Bill, this one looks perfect;
http://www.vishay.com/docs/70007/si9986.pdf



1A, 200kHz capable, shoot through proof, and incredibly simple to drive. :)

Just connect the SA and SB pins to ground if you don't need current sensing.
 

Thread Starter

Wendy

Joined Mar 24, 2008
22,141
But the MOSFETs are internal to this device. I need something to drive external MOSFETs.

Still, an interesting device. Thank You.
 

ian field

Joined Oct 27, 2012
6,539
But the MOSFETs are internal to this device. I need something to drive external MOSFETs.

Still, an interesting device. Thank You.
The 3525 is like a 3524 - but optimised for driving MOSFETs.

Its designer probably never envisaged it being used for a class D amplifier - so getting that to work might be the challenge.
 

THE_RB

Joined Feb 11, 2008
5,438
But the MOSFETs are internal to this device. I need something to drive external MOSFETs.
...
1. It is a great MOSFET driver, just connect its output through a low ohms resistor to the gate (assuming it's driving an NFET).

2. If it is for an amplifier you don't need external FETs, it will drive up to 1A into an 8 ohm speaker. That's a pretty good amp volume.

And apologies in advance if I totally missed your point. ;)
 

Thread Starter

Wendy

Joined Mar 24, 2008
22,141
I figure these MOSFETs will take surges as high as 3A (24V) or 4.5A (36V), so that driver chip isn't really usable. With a sine wave the RMS will be 2.1A.

I hate it when I totally forget a subject. There was a time I had M-derived filter down, now I've got to read up on it from scratch. Too many brain cells have died between now and then I guess.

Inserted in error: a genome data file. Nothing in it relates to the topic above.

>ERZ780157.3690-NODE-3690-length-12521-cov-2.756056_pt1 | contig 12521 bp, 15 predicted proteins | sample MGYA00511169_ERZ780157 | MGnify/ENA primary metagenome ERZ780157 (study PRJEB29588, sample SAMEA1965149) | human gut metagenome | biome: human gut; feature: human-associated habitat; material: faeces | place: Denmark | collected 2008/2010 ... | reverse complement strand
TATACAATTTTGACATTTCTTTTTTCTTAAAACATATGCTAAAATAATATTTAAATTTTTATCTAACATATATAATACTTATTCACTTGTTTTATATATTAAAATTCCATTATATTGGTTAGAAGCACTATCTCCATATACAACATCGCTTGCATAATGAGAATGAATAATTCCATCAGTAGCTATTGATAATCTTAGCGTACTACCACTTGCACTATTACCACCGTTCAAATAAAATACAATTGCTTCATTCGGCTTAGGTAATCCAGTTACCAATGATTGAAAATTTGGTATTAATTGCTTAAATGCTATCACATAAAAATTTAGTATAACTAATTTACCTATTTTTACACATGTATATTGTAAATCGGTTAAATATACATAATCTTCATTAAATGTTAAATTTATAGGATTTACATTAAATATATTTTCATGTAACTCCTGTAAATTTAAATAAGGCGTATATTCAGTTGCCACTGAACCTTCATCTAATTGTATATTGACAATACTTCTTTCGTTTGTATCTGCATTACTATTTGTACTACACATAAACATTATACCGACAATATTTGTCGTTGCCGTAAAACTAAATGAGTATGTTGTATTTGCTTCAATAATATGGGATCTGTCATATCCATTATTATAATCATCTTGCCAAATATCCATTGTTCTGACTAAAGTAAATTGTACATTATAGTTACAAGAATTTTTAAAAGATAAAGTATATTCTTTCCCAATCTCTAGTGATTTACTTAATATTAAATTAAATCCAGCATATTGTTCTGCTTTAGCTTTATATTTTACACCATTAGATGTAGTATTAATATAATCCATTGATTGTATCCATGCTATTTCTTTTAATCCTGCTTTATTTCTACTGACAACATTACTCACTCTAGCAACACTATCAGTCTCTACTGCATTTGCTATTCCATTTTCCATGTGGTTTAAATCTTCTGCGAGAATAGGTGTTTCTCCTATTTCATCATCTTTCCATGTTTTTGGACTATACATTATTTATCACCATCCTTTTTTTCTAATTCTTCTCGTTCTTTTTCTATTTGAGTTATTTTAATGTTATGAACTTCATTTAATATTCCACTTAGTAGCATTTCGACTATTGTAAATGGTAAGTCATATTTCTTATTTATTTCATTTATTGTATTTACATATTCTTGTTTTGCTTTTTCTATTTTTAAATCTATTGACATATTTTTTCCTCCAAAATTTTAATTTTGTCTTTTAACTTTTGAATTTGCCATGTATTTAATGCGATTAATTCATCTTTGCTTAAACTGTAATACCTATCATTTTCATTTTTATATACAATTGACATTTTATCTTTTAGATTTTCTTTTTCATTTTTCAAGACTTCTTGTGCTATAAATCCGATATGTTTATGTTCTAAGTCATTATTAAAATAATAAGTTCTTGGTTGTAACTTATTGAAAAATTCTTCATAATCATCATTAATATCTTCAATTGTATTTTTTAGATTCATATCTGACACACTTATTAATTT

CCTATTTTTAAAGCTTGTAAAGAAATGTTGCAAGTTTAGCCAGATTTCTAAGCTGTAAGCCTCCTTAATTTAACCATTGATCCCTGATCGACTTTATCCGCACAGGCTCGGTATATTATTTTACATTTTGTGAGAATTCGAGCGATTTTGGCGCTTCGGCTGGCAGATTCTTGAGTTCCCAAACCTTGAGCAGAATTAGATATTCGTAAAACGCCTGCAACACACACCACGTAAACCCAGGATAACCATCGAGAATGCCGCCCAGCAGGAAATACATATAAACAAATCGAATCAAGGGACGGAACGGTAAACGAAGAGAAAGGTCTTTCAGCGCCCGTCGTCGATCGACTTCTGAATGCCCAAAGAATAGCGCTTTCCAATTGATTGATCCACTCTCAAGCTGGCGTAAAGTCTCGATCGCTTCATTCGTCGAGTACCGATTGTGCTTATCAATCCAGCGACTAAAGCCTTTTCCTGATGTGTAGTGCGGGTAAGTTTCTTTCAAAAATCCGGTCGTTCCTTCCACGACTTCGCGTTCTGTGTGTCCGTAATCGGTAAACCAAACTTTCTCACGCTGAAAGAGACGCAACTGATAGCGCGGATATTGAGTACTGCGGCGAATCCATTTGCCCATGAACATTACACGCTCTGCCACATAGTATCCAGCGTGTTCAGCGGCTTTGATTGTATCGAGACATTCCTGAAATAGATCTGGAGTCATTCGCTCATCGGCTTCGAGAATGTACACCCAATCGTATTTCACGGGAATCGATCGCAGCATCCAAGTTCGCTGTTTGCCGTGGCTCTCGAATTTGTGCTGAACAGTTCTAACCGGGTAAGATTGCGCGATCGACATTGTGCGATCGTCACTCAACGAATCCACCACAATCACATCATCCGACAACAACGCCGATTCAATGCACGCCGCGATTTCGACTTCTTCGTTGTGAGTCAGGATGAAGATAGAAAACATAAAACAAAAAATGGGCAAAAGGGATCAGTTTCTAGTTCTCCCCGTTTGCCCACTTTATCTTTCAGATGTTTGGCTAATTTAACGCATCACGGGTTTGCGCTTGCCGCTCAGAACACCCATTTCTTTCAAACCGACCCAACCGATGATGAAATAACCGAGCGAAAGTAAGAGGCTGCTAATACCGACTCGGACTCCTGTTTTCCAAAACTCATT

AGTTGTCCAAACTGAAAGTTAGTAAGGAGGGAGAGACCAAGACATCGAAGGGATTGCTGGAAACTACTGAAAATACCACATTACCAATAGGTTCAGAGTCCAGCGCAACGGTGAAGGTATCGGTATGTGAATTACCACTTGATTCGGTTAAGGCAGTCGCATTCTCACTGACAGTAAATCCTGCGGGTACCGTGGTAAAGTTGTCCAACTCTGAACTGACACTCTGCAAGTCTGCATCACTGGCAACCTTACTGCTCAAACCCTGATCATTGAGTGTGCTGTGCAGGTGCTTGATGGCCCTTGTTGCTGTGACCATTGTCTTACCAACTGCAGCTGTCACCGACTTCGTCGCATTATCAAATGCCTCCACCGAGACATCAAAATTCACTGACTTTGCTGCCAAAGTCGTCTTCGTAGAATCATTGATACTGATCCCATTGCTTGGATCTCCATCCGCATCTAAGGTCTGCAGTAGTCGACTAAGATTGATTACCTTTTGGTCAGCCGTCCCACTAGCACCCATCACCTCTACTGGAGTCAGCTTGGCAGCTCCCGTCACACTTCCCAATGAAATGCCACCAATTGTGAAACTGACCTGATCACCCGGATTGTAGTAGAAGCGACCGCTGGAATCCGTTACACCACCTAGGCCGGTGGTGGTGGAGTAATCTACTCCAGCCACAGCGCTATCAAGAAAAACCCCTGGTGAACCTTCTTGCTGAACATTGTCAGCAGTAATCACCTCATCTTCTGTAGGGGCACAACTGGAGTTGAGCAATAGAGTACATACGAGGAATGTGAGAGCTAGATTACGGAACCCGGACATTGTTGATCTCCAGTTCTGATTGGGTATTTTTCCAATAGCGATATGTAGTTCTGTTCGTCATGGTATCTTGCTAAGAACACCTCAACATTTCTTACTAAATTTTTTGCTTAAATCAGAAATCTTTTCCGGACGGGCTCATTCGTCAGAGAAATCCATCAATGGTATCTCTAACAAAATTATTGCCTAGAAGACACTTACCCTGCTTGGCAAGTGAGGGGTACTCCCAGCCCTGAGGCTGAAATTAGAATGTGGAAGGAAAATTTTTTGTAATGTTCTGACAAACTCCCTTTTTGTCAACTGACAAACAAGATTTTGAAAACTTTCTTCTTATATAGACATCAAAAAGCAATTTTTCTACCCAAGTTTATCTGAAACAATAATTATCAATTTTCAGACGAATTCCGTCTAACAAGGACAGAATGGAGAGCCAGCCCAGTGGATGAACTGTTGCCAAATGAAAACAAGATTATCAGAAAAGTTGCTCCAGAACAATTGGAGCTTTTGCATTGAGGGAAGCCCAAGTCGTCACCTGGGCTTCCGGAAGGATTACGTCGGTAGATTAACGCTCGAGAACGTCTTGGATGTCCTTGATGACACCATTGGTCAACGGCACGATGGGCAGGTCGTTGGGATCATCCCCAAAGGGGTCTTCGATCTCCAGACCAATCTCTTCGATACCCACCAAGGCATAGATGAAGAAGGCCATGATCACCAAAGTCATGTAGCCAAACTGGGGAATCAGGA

There is a chance the values I come up with will be totally unusable, a common problem with filters, but nothing tried nothing gained. I know the RF versions are a stone cold female dog to tune, I once spent a day tuning a RF bandpass. But when you get them right the frequency responses are a thing of beauty.

Here is the setup for the problem...



I need to figure out the parts used for Figure 2 for a notch at 100Khz and a roll off around 22Khz. It isn't complex, I just need to relearn the subject (dangit!).

Wikipedia is not helping, they tend to make too many assumptions. Fortunately for me I still have all my old text books.

I have figured out I'll have two PCBs (or prototype PCBs) due to the current extremes.
 

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THE_RB

Joined Feb 11, 2008
5,438
I like the way you floated U6 to do the PFET driving. :)

Re the output filter, maybe you are overthinking this? The speaker inductance itself will remove 95% of the PWM frequency and the mechanical moment (inertia) of the speaker will remove all the rest.

Even on commercial class-D amp chips etc they just run a couple of ferrite beads, one on each speaker lead.
 

Thread Starter

Wendy

Joined Mar 24, 2008
22,141
Probably, but if nothing else it should could keep MOSFETs cool. I don't plan on heat sinking them very substantially.
 

Thread Starter

Wendy

Joined Mar 24, 2008
22,141
Well, I wound my first toroid today. I used a inductance meter and got 62-63uH. I was pleasantly surprised the calculated length of wire worked out, I did not bother to count turns. The calculated ohms for 8 ft. of 24 gauge wire is not bad, around 0.2Ω. Not great, but usable. Superglue is your friend doing this, and I figured out some tricks that make it easier, like folding the 8ft of the 9ft length 4 times to bring it down to 2 ft feeding through the toroid. Hope it works well, I suspect it will work good enough.